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Wednesday, 9 August 2017

Sensory system - introduction


    The nervous system along with endocrine system provide most of control functions of the body 
nervous system control the rapid activities of the body, such as muscular contractions
 Endocrine system in contrast regulates principally the metabolic functions of body
Organization of the nervous system
1- Historical organization:

NS is comprised of billion of cells which are major two types:

 A- neurons: are the basic units of nervous tissues, specialized for transmission of AP.

 Human NS functions roughly with about 10 million sensory neurons, 50 billion central neurons & ½ million motor neurons.

 B- Glial cells (neuroglia= supporting cells):
 Are the matrix of CNS & maintain its structure.
They are 10-50 times the No of neurons.

 They are not directly involved in the transfer of information but they do play a key role in the overall functioning of the NS.

 They are of 3 types:

 1/ microglial cells: are the macrophages (scavenger) of CNS which phagocytose tissue debris, thus helping the process of tissue repair
11/ oligodendrites: are responsible for production & maintenance of myelin sheath around axons in CNS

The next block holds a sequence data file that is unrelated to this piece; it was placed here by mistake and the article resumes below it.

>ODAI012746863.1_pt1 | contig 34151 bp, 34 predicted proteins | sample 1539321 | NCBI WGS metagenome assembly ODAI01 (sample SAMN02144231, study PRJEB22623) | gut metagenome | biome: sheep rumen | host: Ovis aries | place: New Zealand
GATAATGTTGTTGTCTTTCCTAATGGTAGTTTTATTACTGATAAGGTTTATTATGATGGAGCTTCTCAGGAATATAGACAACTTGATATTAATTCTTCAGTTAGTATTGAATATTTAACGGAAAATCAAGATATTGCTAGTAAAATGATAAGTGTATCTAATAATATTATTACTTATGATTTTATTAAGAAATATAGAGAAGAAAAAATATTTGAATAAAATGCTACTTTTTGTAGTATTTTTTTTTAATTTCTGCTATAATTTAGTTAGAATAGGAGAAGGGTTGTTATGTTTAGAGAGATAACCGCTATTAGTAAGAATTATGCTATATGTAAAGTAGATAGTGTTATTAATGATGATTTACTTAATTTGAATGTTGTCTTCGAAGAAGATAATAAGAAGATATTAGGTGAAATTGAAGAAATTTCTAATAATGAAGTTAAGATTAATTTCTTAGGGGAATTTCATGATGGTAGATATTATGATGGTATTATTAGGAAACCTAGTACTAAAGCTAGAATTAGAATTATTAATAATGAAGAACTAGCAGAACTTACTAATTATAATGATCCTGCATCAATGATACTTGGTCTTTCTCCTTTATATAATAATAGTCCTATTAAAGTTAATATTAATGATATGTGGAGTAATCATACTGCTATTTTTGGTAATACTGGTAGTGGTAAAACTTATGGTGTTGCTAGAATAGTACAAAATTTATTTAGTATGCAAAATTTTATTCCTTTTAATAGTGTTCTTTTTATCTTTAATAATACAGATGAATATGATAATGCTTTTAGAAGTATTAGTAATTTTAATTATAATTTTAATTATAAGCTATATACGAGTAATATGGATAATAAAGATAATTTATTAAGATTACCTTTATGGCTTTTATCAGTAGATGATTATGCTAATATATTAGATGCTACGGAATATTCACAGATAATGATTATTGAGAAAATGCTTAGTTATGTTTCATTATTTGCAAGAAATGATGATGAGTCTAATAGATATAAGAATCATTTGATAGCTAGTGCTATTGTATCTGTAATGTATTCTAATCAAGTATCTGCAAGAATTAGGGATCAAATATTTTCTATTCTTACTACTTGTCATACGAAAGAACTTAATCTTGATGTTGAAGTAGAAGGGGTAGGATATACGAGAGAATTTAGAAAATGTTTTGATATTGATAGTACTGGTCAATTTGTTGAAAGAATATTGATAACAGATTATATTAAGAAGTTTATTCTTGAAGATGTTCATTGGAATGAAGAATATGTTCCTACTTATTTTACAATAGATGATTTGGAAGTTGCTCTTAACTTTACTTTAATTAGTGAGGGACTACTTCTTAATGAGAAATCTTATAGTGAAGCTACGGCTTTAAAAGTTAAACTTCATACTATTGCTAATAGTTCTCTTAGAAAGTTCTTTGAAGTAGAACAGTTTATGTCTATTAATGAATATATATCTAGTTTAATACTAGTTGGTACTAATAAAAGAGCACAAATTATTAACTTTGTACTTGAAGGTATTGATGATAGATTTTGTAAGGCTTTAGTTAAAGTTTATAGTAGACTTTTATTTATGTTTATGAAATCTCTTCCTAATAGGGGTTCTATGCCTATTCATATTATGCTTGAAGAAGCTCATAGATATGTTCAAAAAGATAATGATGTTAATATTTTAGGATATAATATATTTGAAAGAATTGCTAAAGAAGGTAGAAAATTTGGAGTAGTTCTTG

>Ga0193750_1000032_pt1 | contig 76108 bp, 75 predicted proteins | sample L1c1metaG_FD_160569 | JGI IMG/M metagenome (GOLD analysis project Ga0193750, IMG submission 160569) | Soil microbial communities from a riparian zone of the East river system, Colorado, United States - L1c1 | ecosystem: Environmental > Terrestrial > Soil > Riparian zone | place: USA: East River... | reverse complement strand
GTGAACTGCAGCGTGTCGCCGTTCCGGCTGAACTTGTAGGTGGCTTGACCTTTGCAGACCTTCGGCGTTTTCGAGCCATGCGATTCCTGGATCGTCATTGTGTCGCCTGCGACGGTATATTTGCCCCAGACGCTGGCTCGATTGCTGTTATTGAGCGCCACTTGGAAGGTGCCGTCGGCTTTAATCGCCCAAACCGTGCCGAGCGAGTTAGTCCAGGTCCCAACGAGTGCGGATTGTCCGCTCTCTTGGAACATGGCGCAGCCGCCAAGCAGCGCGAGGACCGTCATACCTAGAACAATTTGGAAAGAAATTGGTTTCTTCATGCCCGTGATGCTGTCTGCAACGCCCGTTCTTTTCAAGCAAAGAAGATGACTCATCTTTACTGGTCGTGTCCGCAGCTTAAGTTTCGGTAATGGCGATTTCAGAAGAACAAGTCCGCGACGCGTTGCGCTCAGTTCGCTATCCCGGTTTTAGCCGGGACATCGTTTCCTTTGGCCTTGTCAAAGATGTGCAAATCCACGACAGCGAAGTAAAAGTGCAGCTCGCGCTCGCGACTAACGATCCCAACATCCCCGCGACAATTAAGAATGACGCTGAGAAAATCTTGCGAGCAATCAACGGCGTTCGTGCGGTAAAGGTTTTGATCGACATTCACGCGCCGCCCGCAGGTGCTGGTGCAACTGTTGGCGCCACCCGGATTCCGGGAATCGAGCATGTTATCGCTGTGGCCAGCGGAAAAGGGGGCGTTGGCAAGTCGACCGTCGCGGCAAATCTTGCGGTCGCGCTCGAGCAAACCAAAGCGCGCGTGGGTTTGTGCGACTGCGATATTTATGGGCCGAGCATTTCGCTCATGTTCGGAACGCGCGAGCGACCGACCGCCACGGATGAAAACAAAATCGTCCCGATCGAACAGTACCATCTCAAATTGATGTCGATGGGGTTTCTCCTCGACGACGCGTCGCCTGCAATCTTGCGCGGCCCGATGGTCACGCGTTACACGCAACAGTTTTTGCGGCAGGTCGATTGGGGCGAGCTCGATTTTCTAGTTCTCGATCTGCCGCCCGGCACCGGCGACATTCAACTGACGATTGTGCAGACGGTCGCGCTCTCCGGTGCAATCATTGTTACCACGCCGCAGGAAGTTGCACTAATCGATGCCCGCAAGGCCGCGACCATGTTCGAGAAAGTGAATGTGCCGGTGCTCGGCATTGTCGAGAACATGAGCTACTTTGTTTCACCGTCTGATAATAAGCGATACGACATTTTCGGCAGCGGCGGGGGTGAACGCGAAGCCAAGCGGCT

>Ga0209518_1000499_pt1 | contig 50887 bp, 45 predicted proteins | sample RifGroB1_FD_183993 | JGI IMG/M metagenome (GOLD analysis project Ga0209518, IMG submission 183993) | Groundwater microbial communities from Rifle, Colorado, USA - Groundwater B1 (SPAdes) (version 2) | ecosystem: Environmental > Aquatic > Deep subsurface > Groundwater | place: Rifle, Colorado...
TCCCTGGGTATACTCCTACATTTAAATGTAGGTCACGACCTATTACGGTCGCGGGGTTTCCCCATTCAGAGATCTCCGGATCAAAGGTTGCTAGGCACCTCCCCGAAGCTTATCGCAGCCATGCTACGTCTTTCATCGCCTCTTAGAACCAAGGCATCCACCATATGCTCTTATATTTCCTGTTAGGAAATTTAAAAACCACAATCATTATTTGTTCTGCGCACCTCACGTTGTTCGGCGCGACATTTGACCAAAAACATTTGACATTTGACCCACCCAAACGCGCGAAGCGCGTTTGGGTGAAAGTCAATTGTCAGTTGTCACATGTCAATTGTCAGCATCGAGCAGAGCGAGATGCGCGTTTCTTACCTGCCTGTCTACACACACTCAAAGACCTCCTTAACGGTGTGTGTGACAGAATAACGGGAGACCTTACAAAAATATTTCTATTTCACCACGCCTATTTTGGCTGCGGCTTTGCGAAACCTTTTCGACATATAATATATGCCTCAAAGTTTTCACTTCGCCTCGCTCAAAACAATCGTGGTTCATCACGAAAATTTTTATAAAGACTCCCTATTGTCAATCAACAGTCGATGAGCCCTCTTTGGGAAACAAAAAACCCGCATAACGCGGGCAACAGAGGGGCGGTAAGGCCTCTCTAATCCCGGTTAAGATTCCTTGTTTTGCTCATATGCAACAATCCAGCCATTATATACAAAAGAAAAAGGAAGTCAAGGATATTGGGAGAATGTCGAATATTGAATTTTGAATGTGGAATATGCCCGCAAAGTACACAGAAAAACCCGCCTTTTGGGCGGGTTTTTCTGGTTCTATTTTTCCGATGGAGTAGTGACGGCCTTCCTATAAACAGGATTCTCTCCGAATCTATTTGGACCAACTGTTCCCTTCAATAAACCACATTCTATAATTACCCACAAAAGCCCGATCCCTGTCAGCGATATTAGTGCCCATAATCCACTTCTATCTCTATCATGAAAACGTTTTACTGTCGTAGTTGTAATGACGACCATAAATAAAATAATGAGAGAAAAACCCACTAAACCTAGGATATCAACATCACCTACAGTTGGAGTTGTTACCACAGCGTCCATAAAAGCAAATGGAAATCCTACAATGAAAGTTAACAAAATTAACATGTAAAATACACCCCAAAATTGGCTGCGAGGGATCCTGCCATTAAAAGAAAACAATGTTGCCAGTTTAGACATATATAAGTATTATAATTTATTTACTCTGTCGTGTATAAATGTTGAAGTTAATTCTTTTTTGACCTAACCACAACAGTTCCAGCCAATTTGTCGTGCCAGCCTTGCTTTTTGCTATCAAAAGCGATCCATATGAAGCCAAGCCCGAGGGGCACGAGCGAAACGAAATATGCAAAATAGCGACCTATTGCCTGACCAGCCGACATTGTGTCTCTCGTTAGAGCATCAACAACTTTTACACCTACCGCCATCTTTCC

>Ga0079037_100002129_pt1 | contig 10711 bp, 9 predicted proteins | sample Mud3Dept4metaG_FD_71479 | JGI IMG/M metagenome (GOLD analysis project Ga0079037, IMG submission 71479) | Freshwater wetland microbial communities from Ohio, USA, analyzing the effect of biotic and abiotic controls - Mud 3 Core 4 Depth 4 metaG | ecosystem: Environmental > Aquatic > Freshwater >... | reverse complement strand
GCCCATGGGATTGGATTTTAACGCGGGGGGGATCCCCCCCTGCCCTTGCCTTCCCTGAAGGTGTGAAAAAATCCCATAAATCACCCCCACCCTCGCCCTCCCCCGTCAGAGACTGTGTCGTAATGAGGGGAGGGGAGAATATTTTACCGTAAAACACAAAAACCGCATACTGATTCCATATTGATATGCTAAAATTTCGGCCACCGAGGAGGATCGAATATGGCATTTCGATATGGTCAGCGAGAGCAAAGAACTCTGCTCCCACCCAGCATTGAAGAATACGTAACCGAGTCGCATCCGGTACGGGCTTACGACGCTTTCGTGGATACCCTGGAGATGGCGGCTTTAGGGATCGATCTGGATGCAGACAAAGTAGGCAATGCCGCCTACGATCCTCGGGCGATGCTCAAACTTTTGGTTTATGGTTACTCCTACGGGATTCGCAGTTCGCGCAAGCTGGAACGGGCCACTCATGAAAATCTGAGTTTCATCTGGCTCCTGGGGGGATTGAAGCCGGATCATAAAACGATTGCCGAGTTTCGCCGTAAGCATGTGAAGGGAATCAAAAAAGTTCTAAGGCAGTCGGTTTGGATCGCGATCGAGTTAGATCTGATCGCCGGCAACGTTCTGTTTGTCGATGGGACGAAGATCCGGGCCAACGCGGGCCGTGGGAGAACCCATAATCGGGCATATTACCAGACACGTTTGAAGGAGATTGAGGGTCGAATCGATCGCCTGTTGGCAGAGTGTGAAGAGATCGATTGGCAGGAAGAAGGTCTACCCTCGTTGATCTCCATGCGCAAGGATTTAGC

111/ astrocytes: have extensive branches that surround the cerebral capillaries forming a blood brain barrier.

  Function also to maintain a constant K environment around neuron this is necessary for the normal functioning of the nerve cell

 2- functional & anatomical organization:

NS is divided into:

 A. central nervous system CNS: include the brain (lying within skull) & spinal cord (lying within vertebral column).
It contain centers for the integration of the input signals & for the production of output signals.
 B. peripheral NS: consist of nerves which enter & leave the CNS. Is subdivided into:
afferent (sensory) division: carry impulses from the periphery to CNS
efferent (motor) divisions: carry impulses from CNS to effector organs eg muscles & glands. includes somatic NS (controlling skeletal muscle contraction) + & autonomic NS ( controlling smooth & cardiac muscles & glands)
Somatic division is functionally considered the motor nervous system
The reflex arc

 Most neural activities in the body are in form of reflex arc a change in external or internal environment receptors sensitive to various stimuli (eg light, sound, touch, blood pressure) are stimulated send nerve impulses along afferent fibers to CNS where they are processed & integrated before appearing in the efferent fibers to produce appropriate responses in the effectors organs (eg muscle contraction, glandular secretion)